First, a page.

Evaluation Methods For Mobile Learning

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Evaluation Methods For Mobile Learning

  1. 1. Evaluation Methods for Mobile Learning Mike Sharples Learning Sciences Research Institute University of Nottingham www.nottingham.ac.uk/lsri/msh
  2. 2. What is mobile learning? <ul><li>Learning with portable technology </li></ul><ul><ul><li>Focus on the technology </li></ul></ul><ul><ul><li>Could be in a fixed location, such as a classroom </li></ul></ul><ul><li>Learning across contexts </li></ul><ul><ul><li>Focus on the learner </li></ul></ul><ul><ul><li>Could use portable or fixed technology </li></ul></ul><ul><ul><li>How people learn across locations and transitions </li></ul></ul><ul><li>Learning in a mobile world </li></ul><ul><ul><li>Focus on the mobile society </li></ul></ul><ul><ul><li>How to understand people and technology in constant mobility </li></ul></ul><ul><ul><li>How to design learning for the mobile society </li></ul></ul>
  3. 3. Can mobile learning be effective? <ul><li>We think so! </li></ul><ul><ul><li>Classroom response systems (Draper, Dufresne, Roschelle) </li></ul></ul><ul><ul><li>Group learning with wireless mobiles and phones (Nussbaum et al., Dillenbourg) </li></ul></ul><ul><ul><li>Classroom handheld simulation games (Collella, Virus Game) </li></ul></ul><ul><ul><li>Mobile guides (Tate Modern, Caerus, Mobile Bristol) </li></ul></ul><ul><ul><li>Connecting learning in formal and informal settings (Butterfly Watching, MyArtSpace) </li></ul></ul><ul><li>Lack of convincing studies of mobile learning </li></ul><ul><ul><li>Attitude surveys and interviews: “they say they enjoy it” </li></ul></ul><ul><ul><li>Observations: “they look like they are learning” </li></ul></ul><ul><ul><li>With a few exceptions (e.g. Nussbaum et al.) </li></ul></ul>
  4. 4. Issues in evaluating mobile learning <ul><li>It may be mobile </li></ul><ul><ul><li>Tracking activity across locations </li></ul></ul><ul><li>It may be distributed </li></ul><ul><ul><li>Multiple participants in different locations </li></ul></ul><ul><li>It may be informal </li></ul><ul><ul><li>How can we distinguish learning from other activities? </li></ul></ul><ul><li>It may be extended </li></ul><ul><ul><li>How can we evaluate long-term learning? </li></ul></ul><ul><li>It may involve a variety of personal and institutional technologies </li></ul><ul><ul><li>Mobile and fixed phones, desktop machines, laptops, public information systems </li></ul></ul><ul><li>There may be specific ethical problems </li></ul><ul><ul><li>How can and should we monitor everyday activity? </li></ul></ul>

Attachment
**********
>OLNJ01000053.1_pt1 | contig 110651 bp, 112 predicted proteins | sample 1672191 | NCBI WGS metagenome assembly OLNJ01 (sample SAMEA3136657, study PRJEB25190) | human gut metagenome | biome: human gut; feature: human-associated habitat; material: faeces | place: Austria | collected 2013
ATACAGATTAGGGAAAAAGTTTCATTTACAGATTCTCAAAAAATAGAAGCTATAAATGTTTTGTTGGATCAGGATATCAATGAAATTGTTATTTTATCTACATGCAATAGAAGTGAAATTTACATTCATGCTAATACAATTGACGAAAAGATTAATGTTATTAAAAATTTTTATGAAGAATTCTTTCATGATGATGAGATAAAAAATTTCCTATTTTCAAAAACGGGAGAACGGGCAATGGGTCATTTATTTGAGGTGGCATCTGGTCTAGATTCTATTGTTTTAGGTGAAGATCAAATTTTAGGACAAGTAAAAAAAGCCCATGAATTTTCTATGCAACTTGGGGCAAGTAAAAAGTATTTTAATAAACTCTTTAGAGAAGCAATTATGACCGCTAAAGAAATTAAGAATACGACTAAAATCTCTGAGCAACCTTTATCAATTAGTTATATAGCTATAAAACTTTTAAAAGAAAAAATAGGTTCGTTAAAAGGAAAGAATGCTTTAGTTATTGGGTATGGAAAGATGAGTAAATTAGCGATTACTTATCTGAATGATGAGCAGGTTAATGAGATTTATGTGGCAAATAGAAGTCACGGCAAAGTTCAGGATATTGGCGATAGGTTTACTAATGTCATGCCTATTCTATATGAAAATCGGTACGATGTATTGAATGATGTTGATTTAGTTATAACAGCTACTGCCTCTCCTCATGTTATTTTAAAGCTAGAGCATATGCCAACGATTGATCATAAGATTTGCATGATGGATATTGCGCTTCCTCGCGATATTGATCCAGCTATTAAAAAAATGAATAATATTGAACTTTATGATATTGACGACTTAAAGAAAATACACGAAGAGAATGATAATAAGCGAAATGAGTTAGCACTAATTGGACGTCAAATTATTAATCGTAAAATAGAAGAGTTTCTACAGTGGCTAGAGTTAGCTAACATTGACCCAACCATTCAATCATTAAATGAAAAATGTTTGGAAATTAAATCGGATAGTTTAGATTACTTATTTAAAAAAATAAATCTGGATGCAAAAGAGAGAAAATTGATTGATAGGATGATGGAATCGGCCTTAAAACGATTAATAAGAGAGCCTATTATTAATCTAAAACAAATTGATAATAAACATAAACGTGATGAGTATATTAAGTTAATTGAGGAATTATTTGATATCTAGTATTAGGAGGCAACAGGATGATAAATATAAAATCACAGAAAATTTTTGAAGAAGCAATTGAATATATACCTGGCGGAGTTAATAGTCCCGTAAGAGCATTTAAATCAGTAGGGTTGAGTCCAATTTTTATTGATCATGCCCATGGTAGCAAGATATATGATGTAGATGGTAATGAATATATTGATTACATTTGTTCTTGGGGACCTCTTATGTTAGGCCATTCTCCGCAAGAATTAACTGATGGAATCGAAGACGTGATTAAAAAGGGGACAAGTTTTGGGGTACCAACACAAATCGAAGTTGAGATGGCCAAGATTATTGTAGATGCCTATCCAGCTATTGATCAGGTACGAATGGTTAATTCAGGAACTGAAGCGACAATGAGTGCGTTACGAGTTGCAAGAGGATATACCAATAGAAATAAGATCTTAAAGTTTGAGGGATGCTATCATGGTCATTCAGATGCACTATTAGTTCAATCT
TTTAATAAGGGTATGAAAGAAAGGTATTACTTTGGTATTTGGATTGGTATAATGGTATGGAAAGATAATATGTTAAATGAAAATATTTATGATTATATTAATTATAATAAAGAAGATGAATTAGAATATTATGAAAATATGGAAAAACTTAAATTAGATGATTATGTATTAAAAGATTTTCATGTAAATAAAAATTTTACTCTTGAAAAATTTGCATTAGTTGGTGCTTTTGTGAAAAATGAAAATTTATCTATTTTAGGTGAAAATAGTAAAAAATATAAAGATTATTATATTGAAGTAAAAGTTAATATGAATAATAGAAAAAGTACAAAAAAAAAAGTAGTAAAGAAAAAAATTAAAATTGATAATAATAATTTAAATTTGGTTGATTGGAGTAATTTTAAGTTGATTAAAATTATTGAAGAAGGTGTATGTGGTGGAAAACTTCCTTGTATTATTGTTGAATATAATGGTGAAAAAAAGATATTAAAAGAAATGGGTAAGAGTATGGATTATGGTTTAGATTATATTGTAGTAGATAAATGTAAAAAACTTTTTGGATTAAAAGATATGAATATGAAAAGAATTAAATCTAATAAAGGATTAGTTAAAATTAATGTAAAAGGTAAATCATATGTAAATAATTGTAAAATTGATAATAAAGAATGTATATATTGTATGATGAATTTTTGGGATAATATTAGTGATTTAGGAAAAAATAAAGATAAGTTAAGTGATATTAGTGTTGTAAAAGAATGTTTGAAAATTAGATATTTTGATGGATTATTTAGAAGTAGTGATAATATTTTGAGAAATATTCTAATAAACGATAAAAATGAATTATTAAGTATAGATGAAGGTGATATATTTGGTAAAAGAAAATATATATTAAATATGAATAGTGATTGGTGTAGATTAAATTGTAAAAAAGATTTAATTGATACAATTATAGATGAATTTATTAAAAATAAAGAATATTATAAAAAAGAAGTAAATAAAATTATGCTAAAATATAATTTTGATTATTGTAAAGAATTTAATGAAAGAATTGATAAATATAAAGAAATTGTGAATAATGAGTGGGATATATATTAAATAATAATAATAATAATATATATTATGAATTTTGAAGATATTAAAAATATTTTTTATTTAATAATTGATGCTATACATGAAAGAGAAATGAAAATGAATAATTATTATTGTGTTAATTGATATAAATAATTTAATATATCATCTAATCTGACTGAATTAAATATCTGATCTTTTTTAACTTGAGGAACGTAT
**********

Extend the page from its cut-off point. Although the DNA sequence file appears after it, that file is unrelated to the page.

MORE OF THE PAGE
5. 5. What do you want to know? <ul><li>Usability </li></ul><ul><ul><li>Well-tested methods: </li></ul></ul><ul><ul><ul><li>Expert evaluations (e.g. Heuristic evaluation and Cognitive Walkthrough) </li></ul></ul></ul><ul><ul><ul><li>Lab-based comparisons </li></ul></ul></ul><ul><li>Usefulness </li></ul><ul><ul><li>Hard: depends on the educational aims and context </li></ul></ul><ul><ul><ul><li>Field-based interviews, observations and walk-throughs </li></ul></ul></ul><ul><ul><ul><ul><li>Ethnographic analysis </li></ul></ul></ul></ul><ul><ul><ul><ul><li>Critical incident studies (including focus group replay) </li></ul></ul></ul></ul><ul><ul><ul><li>Learning outcome measures </li></ul></ul></ul><ul><ul><ul><ul><li>Control group </li></ul></ul></ul></ul><ul><ul><ul><ul><li>Pre-test, intervention, post-test, delayed post-test </li></ul></ul></ul></ul><ul><ul><ul><li>Logbooks and diaries </li></ul></ul></ul><ul><ul><ul><ul><li>Logbooks of activity </li></ul></ul></ul></ul><ul><ul><ul><ul><li>Diary-diary interview used successfully by Vavoula and others for intensive study of everyday learning over time </li></ul></ul></ul></ul>
  6. 6. Some evaluation methods (contd.) <ul><li>Usefulness (contd.) </li></ul><ul><ul><li>Other feedback methods </li></ul></ul><ul><ul><ul><li>Telephone probes </li></ul></ul></ul><ul><ul><ul><li>Snap polls </li></ul></ul></ul><ul><ul><ul><li>Interviews </li></ul></ul></ul><ul><ul><ul><li>Focus groups </li></ul></ul></ul><ul><ul><li>Automatic logging </li></ul></ul><ul><ul><ul><li>Recording where, when and how a mobile device is used </li></ul></ul></ul><ul><ul><ul><li>Quantitative analysis of student learning action (Trinder et al., 2005) </li></ul></ul></ul><ul><ul><li>Learning outcome measures </li></ul></ul><ul><ul><ul><li>Control group </li></ul></ul></ul><ul><ul><ul><li>Pre-test, intervention, post-test, delayed post-test </li></ul></ul></ul><ul><li>Attitude </li></ul><ul><ul><li>Attitude surveys </li></ul></ul><ul><ul><ul><li>General attitude surveys are little use: almost all innovations are rated between 3.5 and 4.5 on a 5 point Likert scale </li></ul></ul></ul><ul><ul><ul><li>Specific questions can indicate issues (e.g. interface problems) </li></ul></ul></ul><ul><ul><li>Microsoft Desirability Toolkit </li></ul></ul><ul><ul><ul><li>Users indicate their attitudes through choice of cards </li></ul></ul></ul>